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Great Art Framed by Turmoil

The Nation | COLUMN ONE

A collection that rivals those of the Getty and other top museums sits near Philadelphia, all but obscured by legal and financial problems.

September 03, 2002|DAVID ZUCCHINO | TIMES STAFF WRITER

MERION, Pa. — Inside the Barnes Foundation, a French Renaissance chateau set in a fenced arboretum on Philadelphia's western shoulder, hangs one of the world's most spectacular art collections.

Masterpieces are displayed literally from floor to ceiling: Cezanne's "Bathers" and "The Card Players," Seurat's "Models," Van Gogh's signed "Postman." The gallery is so crammed with priceless works that Matisse's "Joy of Life" is confined to a stairwell.

The Musee d'Orsay in Paris owns 94 works by Renoir. The Barnes has 181. The Museum of Modern Art in New York has 39 by Cezanne. The Barnes owns 69.

"A-plus, superb, glorious, as good as exists in the world," Barry Munitz, president of the J. Paul Getty Trust, says of the collection's masterpieces.

For all its artistic treasures, however, the Barnes remains a troubled and dysfunctional institution on its 80th anniversary, weighted down by years of confrontations over art, education and race. "Our mission has been overshadowed by turmoil," a Barnes publication acknowledges, with some understatement.

The foundation is suffocating under a crush of lawsuits and is desperate for money. It has a poisonous relationship with its neighbors, who videotape visitors and count people arriving inside buses.

The Barnes is hemmed in by court decisions and zoning rules that dictate its admission (a mere $5), hours, parking, attendance and art arrangement. It cannot move its paintings from the wall positions they have held since 1951. It cannot lend or sell them.

Much of the Barnes' glory, and some of its misery, can be traced to the iconoclastic beliefs of its founder, Dr. Albert C. Barnes. A self-made millionaire with a shrewd eye for art, Barnes is considered a brilliant visionary and champion of social justice by many and a paranoid and vindictive pedagogue by a few. (Thomas Hart Benton called him "friendly, kindly, hospitable, and, at the same time, a ruthless, underhanded son of a bitch.")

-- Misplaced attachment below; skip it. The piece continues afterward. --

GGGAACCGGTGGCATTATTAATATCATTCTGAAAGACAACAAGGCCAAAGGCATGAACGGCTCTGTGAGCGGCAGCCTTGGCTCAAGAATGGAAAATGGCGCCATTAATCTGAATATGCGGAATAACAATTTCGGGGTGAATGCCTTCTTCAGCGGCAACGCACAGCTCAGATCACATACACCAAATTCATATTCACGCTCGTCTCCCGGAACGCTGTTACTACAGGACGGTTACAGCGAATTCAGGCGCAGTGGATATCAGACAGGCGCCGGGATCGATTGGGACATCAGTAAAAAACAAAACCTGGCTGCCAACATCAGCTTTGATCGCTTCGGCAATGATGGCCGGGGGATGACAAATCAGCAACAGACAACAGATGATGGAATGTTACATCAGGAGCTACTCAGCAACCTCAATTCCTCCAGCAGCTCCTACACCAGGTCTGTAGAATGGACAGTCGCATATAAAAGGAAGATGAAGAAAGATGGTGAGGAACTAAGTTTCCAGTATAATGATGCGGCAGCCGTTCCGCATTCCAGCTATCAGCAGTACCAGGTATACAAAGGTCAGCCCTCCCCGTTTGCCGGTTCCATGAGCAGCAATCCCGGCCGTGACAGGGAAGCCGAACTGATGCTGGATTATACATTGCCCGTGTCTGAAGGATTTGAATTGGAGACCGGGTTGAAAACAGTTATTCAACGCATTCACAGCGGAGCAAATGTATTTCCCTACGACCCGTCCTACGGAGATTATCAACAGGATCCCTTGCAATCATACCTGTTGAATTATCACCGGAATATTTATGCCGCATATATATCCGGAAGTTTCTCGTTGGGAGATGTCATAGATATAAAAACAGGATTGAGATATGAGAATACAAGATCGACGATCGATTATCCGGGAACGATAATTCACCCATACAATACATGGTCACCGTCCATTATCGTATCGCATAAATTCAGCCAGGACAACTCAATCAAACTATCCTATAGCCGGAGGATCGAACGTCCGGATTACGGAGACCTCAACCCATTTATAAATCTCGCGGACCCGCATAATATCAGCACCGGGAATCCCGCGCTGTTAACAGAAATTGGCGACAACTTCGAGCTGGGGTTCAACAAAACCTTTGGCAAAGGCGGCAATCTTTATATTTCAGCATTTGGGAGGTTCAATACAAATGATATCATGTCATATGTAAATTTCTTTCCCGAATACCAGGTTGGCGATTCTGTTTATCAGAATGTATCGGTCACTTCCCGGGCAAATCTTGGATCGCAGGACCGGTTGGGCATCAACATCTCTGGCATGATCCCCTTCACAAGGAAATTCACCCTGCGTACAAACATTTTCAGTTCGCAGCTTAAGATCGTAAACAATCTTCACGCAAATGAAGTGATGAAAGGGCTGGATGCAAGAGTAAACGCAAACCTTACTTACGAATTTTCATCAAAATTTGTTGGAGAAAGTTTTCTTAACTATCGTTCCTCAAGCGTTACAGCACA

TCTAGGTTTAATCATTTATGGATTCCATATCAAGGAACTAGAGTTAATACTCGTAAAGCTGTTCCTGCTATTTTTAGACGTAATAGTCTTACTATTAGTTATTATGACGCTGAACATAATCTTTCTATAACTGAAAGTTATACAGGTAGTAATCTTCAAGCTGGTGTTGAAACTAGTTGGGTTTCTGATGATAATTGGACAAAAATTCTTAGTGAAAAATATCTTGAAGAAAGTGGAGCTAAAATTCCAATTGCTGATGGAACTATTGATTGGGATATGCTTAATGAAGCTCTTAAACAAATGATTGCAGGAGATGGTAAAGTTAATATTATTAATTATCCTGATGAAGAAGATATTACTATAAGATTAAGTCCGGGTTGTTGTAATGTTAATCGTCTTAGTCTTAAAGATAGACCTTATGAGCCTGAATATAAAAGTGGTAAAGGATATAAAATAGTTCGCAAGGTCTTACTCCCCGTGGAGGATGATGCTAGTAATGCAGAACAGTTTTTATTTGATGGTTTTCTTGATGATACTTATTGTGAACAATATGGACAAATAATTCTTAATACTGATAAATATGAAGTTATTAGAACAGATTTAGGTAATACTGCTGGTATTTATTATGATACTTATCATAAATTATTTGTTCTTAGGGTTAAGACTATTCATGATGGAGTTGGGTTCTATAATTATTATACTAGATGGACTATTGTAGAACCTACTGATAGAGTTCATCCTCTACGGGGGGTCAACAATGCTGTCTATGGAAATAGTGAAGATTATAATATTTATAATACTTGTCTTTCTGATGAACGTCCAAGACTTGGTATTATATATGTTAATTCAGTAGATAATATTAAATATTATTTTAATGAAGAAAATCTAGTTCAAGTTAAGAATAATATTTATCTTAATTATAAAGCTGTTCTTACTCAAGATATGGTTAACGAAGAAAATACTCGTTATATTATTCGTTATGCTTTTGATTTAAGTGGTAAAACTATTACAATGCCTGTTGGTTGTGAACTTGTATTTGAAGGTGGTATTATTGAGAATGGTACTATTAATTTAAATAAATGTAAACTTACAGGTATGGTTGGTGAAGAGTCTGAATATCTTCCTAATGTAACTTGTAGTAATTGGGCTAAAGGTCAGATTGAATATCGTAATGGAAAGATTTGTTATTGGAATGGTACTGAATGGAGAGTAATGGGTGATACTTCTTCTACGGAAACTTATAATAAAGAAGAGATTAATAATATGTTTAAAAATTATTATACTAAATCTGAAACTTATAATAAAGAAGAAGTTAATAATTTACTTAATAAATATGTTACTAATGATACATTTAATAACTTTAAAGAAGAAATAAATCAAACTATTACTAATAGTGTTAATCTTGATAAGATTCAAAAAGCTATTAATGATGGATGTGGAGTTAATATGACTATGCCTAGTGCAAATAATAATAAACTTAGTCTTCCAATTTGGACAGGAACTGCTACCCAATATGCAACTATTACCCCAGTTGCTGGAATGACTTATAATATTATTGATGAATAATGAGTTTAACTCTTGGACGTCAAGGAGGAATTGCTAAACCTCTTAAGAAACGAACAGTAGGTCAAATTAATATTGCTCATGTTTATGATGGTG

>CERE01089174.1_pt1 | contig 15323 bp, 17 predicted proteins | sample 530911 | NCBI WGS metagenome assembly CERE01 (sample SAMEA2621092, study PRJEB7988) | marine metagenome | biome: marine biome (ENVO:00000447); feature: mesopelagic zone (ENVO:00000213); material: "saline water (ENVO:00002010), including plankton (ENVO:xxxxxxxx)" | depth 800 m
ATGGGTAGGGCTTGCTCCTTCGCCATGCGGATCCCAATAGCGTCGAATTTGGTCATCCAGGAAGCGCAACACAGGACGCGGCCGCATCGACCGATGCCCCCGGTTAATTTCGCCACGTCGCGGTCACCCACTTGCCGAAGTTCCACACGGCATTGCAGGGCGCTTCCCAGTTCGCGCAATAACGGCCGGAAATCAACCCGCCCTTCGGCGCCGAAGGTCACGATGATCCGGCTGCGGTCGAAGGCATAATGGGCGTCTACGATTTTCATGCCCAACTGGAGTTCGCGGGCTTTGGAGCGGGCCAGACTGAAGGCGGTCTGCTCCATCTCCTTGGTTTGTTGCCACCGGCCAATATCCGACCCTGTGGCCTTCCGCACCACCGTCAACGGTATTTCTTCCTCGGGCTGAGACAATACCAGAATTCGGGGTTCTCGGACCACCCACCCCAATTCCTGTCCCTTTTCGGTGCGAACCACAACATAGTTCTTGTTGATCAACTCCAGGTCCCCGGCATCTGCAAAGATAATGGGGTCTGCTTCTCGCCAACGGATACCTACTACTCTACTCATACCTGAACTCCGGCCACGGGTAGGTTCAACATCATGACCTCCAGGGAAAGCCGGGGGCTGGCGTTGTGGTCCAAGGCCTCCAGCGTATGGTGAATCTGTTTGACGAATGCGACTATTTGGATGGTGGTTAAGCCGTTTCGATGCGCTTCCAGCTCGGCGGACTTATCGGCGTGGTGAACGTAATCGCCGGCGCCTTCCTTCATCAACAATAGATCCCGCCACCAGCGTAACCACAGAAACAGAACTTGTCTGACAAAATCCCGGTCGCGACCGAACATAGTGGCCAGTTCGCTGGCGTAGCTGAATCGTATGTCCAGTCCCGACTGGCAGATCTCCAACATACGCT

The Impressionist and Post-Impressionist paintings Barnes bought in France in the 1910s and 1920s were shipped directly to Merion but not to be hung in a museum. Barnes used them as instructional tools in gallery classes that taught his theories about art, aesthetics, light, line, color and space.

The paintings were hung next to African sculpture, Navajo jewelry and Pennsylvania German blanket chests so that students could appreciate the similarities among different works of art. Because he focused on the art and not the artist, Barnes did not attach the names of paintings or other identifying information. Even now, the Barnes says it is not a museum; it's a school for art. Its trustees are named not by curators or art experts but by a small university in rural Pennsylvania.

The son of a Philadelphia letter carrier, Barnes made a fortune patenting an eye antiseptic. An amateur painter, he attended high school with painter William Glackens, who later educated Barnes about art--and how to buy it. To some, Barnes was said to be astute but overbearing. He offended Gertrude Stein by asking how much she had paid for Picasso's portrait of her. Barnes "did literally wave his checkbook in the air," Stein once said.

Barnes died in a car crash in 1951 at age 78. His will and indenture, along with the foundation's bylaws, are still being interpreted, debated and dissected 80 years after he chartered the Barnes "to promote the advancement of education and appreciation of the fine arts."

The foundation was paralyzed for half a century after his death, with admission severely restricted and the gallery in disrepair. The collection has never been fully inventoried. Until the 1990s, there were no color photos of the paintings and no illustrated catalog.

Kimberly Camp, who announced "We are broke!" shortly after taking over as executive director in 1998, is struggling to raise money to keep the foundation alive and still true to Barnes' vision of art as a vehicle for racial and social justice. She calls it the "first purposely multicultural collection" in the nation. "Barnes believed in the power of aesthetics and art to enhance the perceptions of everyday people and build critical problem-solving skills," Camp said. And those perceptions "would help build a better democracy and help eliminate segregation and discrimination," she said. Race is never far from the surface at the foundation.

Barnes, who was white, railed against the overt racism of his time; he attended black churches and held gospel concerts at the foundation. He battled white-run cultural institutions and left control of the Barnes to Lincoln University, a historically African American school.

In his foundation's bylaws, Barnes stipulated that "the plain people, that is, men and women who gain their livelihood by daily toil in shops, factories, schools, stores and similar places, shall have free access to the art gallery." He wrote of "the rare artistic and mental endowments of the Negro."

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